A total of 145 COPD subjects had sputum samples with gene expression data available; two arrays failed quality control. Of the remaining 143 subjects, 131 had corresponding genomewide SNP data and phenotype data. The Affymetrix HG-U133 Plus 2 array contains 54,675 probe sets. After filtering out 17,420 probe sets which were not annotated with a specific gene symbol in the hgu133plus2.db R/Bioconductor database or which mapped to the X or Y chromosomes, 37,255 probe sets remained. Microarray preprocessing used the robust multiarray average method and quantile normalization [28], implemented in Bioconductor. QC of microarrays was performed using the Bioconductor package affyQCReport; QC results are available in the Data S1 and in Figure S1. QC of genomewide SNP data in ECLIPSE has been reported [11]. SNPs with minor allele frequency <0.05 in the 131 ECLIPSE cases were additionally excluded.

In the integrative analysis, each expression probe set was mapped to its corresponding gene and all genotyped SNPs were identified within 50 kb of the transcription start site (TSS). General linear models were used to detect cis-acting associations between probe set expression levels and SNP genotypes, adjusted for age, gender, and the first six genetic ancestry principal components derived from the genotype data on all ECLIPSE COPD cases [29]. False discovery rate adjusted p-value<0.05 defined statistical significance. eQTL analysis utilized the GGTools Bioconductor package [30].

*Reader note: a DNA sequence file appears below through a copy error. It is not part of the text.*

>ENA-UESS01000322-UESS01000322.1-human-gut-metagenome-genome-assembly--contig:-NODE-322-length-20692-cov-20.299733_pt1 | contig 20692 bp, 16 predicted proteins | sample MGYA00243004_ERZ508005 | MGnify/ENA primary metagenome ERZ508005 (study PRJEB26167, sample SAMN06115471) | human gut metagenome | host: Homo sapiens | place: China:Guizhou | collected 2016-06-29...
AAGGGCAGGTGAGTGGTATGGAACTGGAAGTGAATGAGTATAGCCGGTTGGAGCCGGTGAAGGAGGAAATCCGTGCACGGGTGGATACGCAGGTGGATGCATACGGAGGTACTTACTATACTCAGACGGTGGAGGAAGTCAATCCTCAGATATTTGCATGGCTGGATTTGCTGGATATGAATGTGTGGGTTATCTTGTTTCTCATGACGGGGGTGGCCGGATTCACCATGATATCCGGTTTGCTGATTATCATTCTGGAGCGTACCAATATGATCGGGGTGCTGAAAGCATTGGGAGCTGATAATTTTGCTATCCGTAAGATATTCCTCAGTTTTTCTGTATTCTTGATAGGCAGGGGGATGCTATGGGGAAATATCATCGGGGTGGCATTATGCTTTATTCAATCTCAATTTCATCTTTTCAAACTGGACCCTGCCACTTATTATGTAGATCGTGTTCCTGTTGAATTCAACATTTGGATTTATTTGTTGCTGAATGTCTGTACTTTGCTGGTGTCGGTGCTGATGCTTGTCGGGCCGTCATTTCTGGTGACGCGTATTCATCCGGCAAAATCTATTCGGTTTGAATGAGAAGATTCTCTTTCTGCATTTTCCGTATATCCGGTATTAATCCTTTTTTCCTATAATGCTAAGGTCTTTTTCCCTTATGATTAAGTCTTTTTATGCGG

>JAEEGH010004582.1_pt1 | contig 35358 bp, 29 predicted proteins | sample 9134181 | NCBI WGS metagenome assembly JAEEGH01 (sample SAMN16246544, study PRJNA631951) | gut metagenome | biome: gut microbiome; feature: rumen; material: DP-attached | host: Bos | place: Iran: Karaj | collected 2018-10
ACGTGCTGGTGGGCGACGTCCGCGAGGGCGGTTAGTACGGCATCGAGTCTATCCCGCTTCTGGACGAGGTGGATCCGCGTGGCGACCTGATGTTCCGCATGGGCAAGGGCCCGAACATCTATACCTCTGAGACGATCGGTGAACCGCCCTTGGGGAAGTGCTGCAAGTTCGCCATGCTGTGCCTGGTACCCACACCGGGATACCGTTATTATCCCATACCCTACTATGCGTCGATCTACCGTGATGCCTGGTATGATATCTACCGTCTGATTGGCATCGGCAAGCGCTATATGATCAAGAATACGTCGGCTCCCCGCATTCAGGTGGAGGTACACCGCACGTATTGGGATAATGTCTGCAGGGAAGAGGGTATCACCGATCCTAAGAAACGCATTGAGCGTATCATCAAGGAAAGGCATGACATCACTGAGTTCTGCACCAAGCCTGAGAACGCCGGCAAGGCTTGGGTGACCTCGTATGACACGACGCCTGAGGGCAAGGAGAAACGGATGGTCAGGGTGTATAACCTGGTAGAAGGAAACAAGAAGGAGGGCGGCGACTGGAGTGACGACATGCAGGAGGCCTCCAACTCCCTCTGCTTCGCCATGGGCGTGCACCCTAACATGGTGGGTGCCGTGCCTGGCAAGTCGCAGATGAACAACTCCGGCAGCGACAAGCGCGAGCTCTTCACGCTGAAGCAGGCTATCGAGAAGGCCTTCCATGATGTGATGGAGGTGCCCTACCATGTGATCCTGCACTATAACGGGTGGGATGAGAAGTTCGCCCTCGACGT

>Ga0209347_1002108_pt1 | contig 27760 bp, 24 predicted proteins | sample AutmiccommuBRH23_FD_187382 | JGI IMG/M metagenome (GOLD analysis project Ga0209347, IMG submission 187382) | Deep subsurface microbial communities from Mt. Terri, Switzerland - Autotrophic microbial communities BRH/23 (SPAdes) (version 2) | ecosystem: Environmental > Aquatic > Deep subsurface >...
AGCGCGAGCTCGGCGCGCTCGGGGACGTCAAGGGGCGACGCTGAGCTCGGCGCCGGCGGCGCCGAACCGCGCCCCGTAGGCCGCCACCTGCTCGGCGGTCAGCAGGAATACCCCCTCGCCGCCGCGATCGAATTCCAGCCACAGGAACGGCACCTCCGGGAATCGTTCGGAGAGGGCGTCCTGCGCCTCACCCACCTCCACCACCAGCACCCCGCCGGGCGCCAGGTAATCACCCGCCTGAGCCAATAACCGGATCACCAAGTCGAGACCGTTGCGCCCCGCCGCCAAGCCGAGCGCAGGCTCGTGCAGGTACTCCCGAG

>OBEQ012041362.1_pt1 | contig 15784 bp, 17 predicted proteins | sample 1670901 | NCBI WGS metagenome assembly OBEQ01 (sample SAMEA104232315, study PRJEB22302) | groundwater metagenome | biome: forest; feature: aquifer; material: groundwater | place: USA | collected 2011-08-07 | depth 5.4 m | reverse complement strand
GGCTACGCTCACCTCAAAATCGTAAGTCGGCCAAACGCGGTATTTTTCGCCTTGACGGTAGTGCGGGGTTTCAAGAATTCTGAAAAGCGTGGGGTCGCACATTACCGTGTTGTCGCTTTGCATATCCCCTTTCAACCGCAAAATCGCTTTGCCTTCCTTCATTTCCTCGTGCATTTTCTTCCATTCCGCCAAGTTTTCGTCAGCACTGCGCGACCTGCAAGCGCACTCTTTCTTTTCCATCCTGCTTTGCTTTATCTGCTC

Each significant cis-eQTL SNP was then tested for association with COPD in the combined GWAS dataset from ECLIPSE, Norway, and NETT-NAS [11]. The published combined GWAS analysis was a mega-analysis of individual-level genotype data, using logistic regression, adjusted for age, pack-years of smoking and principal components for genetic ancestry. In the published meta-analysis, stratified logistic regression was performed within each case-control study and results were combined using Z-scores for weighting by the inverse variance. SNPs associated with COPD at p<0.01 in either the combined GWAS analysis (mega-analysis) or the GWAS meta-analysis were genotyped for replication in ICGN and COPDGene. In the COPDGene study, case-control data were analyzed with linear regression models, adjusted for age, sex, and pack-years of smoking, using PLINK version 1.0.7 [31]. Family-based ICGN data were analyzed in PBAT version 3.6.1, adjusted for age, sex, and pack-years of smoking [32].

We also tested for eQTL SNPs influencing the expression of genes in previously identified COPD loci. On chromosome 15q25, we defined a region starting 50 kb centromeric from IREB2 extending 50 kb telomeric from CHRNB4 (approx. 300 kb total) and tested all genotyped SNPs within this region for association with expression levels of probe sets for six genes: IREB2, AGPHD1, PSMA4, CHRNA5, CHRNA3, and CHRNB4. For the other two COPD loci, we expanded the cis-eQTL analysis to all SNPs with 200 kb of the TSS of the genes HHIP and FAM13A.